In the fourth paragraph of the article, someone has written "The total resident Greek population in Albania, both historically and presently is around 300,000 by modest estimates." In the actual source it says "Most Greek sources, however, claim a Greek minority figure of 250–300,000. Yet this could only be realistically achieved if we include Orthodox Albanians as well as the Vlach community, who are also Orthodox by faith." How is this a "modest estimate" when the source itself says this number is unrealistic? Not to mention there are no estimates where 300,000 is considered "modest", even among Greek nationalist circles. I see one user, User:Dr.K., has reverted another users attempt to remove this. He did not give a reason. I would be interested to know why, because had he read the source he would have seen that the source and what the Wikipedia article state have scant to do with one another. I will be editing this out, but want to make sure it isn't reverted without explanation...

    As noted in this article and many others, both Albania and Greece hold different views re: total population of the Greek communities of Albania. They also use different definitions. However, it is important to note that the number 250,000 to 350,000 is often used in sources, particularly historically, to generalise the total population. This of course does not take to account migration, censuses, diaspora etc. It is worth looking at ALL ranges from different sources when trying to come up with a possible number. Albania does not collect ethnicity on censuses, but nationality/ID documentation and Greece has had an extended definition of who constitutes an ethnic Greek from Albania.

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  6. Albanian communities in Greece - Wikipedia

    en.wikipedia.org › wiki › Albanian_communities_in_Greece
    • Overview
    • Cham Albanians
    • Linguistic and cultural communities
    • Immigrants

    Albanians in Greece are divided into distinct communities as a result of different waves of migration. Albanians first migrated into Greece during the late Middle Ages. The descendants of populations of Albanian origin who settled in Greece during the Middle Ages are the Arvanites, who have been fully assimilated into the Greek nation and self-identify as Greeks. Today, they still maintain their distinct subdialect of Tosk Albanian, known as Arvanitika. The Cham Albanians are a group that lived

    Groups of Albanians first settled in Epirus during the late Middle Ages. Some of their descendants form the Cham Albanians, which formerly inhabited the coastal regions of Epirus, largely corresponding to Thesprotia. The Chams are primarily distinguished from other Albanian groups by their distinct dialect of Tosk Albanian, the Cham dialect, which is among the most conservative of the Albanian dialects. During the rule of the Ottoman Empire in Epirus, many Chams converted to Islam, while a minor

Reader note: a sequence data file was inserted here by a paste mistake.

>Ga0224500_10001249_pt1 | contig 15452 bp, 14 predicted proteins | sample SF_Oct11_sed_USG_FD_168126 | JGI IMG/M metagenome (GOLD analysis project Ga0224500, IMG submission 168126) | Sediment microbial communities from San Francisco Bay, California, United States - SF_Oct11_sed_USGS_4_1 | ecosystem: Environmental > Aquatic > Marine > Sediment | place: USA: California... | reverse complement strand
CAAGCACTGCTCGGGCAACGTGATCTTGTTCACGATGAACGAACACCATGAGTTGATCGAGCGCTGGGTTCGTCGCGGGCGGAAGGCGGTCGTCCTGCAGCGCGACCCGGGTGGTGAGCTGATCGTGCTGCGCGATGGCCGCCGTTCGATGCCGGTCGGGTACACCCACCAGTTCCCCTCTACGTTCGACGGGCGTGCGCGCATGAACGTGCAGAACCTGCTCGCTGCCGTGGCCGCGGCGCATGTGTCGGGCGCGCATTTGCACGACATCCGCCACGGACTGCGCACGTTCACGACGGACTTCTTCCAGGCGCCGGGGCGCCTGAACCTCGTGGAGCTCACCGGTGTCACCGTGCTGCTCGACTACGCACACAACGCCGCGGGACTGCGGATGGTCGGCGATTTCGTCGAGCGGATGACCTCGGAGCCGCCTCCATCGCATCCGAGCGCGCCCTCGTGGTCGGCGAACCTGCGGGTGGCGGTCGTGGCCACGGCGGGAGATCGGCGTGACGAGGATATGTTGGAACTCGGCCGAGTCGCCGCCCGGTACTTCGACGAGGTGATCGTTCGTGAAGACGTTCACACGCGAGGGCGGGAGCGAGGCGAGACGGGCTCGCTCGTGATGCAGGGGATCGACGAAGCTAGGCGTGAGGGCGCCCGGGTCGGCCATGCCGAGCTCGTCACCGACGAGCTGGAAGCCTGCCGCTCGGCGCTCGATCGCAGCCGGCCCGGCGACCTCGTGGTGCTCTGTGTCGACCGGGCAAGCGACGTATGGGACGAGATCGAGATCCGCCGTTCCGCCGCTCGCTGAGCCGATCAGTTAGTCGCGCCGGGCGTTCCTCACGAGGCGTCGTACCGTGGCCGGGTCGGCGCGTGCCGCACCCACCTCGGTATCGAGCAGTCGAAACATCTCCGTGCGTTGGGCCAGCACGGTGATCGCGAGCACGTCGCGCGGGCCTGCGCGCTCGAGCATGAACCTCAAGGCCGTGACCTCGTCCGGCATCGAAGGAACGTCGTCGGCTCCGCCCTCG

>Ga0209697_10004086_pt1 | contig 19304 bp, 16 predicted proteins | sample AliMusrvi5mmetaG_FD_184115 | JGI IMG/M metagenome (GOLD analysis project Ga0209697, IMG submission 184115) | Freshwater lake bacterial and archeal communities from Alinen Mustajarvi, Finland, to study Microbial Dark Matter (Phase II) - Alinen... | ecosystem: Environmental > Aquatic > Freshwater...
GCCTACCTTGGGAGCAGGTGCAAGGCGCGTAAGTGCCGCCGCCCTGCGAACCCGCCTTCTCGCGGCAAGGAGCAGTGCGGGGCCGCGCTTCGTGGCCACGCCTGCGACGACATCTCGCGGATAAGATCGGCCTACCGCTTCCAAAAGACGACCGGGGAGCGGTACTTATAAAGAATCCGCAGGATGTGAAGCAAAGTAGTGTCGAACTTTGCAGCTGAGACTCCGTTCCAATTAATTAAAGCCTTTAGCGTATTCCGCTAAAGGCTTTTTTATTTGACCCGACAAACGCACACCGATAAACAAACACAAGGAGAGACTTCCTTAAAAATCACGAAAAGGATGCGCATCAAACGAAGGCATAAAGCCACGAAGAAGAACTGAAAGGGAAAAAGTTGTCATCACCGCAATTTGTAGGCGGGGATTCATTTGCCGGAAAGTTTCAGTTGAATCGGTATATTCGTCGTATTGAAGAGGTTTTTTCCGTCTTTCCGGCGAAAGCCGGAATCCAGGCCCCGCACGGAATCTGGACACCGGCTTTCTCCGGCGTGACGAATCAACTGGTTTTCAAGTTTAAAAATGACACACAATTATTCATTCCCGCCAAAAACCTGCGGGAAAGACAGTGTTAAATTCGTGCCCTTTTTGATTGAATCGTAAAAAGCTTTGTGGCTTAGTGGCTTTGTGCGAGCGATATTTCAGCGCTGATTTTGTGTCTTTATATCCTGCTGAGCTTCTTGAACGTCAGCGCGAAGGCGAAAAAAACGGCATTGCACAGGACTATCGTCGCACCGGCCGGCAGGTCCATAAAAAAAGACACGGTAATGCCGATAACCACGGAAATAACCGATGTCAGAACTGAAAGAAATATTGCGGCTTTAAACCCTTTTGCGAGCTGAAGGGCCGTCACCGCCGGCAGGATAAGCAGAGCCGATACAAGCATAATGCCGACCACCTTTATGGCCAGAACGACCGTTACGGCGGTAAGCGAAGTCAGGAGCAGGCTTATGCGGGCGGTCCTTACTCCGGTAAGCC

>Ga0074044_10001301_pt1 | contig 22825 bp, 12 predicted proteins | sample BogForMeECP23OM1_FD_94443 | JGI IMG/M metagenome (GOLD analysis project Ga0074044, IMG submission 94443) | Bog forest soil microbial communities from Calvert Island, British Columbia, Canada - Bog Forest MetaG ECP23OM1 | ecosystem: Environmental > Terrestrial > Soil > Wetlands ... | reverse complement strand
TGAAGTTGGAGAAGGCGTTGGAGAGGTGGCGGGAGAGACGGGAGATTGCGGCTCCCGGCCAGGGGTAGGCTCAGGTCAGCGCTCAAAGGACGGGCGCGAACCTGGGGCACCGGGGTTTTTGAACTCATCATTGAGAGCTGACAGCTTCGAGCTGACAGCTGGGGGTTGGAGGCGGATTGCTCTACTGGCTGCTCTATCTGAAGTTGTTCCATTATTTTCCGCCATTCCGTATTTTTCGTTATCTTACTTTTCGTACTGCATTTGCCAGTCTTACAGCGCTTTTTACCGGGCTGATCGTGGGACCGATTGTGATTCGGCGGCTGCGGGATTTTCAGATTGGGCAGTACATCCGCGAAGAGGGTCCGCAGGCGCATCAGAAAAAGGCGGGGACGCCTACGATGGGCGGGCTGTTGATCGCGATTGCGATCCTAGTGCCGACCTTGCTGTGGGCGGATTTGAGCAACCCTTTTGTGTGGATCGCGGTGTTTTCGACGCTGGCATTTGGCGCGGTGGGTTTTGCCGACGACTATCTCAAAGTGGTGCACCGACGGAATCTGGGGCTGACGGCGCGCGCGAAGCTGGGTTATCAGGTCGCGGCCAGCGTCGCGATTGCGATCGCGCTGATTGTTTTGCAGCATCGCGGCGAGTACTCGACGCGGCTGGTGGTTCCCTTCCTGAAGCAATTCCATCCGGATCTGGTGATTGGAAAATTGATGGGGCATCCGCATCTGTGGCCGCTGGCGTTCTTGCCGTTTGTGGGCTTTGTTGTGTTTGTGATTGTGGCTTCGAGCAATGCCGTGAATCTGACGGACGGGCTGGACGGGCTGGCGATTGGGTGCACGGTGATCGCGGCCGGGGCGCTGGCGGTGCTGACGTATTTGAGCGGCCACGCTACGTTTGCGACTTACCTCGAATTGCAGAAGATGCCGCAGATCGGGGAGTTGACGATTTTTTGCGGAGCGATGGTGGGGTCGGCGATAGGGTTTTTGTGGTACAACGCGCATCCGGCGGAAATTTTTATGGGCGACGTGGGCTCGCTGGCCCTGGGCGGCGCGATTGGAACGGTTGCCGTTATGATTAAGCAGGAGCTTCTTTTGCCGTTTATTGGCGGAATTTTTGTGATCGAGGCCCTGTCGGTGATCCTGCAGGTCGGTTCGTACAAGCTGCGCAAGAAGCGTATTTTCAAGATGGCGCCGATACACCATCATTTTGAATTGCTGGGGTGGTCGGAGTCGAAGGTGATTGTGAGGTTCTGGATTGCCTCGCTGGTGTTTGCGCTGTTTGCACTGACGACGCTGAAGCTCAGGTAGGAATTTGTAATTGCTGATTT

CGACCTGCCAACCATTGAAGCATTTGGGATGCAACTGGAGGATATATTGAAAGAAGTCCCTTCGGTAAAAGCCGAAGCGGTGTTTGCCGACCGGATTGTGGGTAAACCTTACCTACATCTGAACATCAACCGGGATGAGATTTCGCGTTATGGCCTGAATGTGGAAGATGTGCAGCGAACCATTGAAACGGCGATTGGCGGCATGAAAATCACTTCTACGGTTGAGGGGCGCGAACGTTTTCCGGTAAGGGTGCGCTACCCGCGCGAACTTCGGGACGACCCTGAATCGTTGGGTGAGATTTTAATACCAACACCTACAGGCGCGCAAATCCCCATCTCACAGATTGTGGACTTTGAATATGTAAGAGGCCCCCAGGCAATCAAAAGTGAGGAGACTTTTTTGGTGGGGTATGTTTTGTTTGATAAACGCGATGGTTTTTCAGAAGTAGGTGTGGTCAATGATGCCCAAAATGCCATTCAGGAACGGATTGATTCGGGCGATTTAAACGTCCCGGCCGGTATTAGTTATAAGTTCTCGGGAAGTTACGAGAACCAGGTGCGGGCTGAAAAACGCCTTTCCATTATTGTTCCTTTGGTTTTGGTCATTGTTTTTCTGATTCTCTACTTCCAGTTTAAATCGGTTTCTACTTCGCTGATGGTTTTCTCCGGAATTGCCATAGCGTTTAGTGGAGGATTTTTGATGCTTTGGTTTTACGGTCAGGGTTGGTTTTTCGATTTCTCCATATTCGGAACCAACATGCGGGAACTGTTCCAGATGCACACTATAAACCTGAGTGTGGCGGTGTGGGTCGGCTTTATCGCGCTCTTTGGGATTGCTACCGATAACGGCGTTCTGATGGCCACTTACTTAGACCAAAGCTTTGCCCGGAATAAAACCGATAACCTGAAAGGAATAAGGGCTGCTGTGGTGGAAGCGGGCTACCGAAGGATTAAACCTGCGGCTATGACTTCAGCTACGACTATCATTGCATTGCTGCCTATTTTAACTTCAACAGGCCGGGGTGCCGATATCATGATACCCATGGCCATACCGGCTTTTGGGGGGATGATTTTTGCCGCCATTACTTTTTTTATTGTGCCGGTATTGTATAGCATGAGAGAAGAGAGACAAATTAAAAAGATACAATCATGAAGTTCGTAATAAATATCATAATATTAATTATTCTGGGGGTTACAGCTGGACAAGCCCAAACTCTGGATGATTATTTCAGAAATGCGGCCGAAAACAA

In addition to the formerly sizeable communities in Epirus, there exist in Greece communities of Albanian origin who no longer identify as such. Although they retain a distinct Arvanitic ethnical identity, nationally they identify as Greeks. These are communities created by Albanian settlers during the Middle Ages and during the first half of 20th century.

    After the fall of the communist government in Albania in 1990, a large number of economic immigrants from Albania arrived in Greece, mostly illegally, and seeking employment. Recent economic migrants from Albania are estimated to account for 60–65% of the total number of immigrants in the country. According to the 2001 census, there are 443,550 holders of Albanian citizenship in Greece. Some other estimates put their number closer to 600,000 when including temporary migrants, seasonal ...

  7. Greeks - Wikipedia

    en.wikipedia.org › wiki › Greeks

    The Greeks or Hellenes (/ ˈ h ɛ l iː n z /; Greek: Έλληνες, Éllines) are an ethnic group native to Greece, Cyprus, Albania, Italy, Turkey, Egypt and, to a lesser extent, other countries surrounding the Mediterranean Sea. They also form a significant diaspora, with Greek communities established around the world.

    • 271,405c (2016 census)
    • 85,640 (2010 census)
    • 443,000ᵍ (2016 estimate)
    • 345,000–400,000 (2011 estimate)
  8. Greeks in Albania - WikiMili, The Best Wikipedia Reader

    wikimili.com › en › Greeks_in_Albania

    Jan 13, 2021 · The Greeks of Albania are ethnic Greeks who live in or originate from areas within modern Albania. They are mostly concentrated in the south of the country, in the areas of the northern part of the historical region of Epirus, in parts of Vlorë County, Gjirokastër, Korçë and Berat County.

  9. History of Albania - Wikipedia

    en.wikipedia.org › wiki › History_of_Albania

    History of Albania. The history of Albania forms a part of the history of Europe. During the classical times, Albania was home to several Illyrian tribes such as the Ardiaei, Albanoi, Amantini, Enchele, Taulantii and many others, but also Thracian and Greek tribes, as well as several Greek colonies established on the Illyrian coast.

  10. Anti-Albanian sentiment - Wikipedia

    en.wikipedia.org › wiki › Albanophobia

    Anti-Albanian sentiment or Albanophobia is discrimination or prejudice towards Albanians as an ethnic group, described in countries with large Albanian population as immigrants, especially Greece and Italy though in Greece the sentiment has existed mainly in the post-communist Albania era where many criminals escaped to Greece.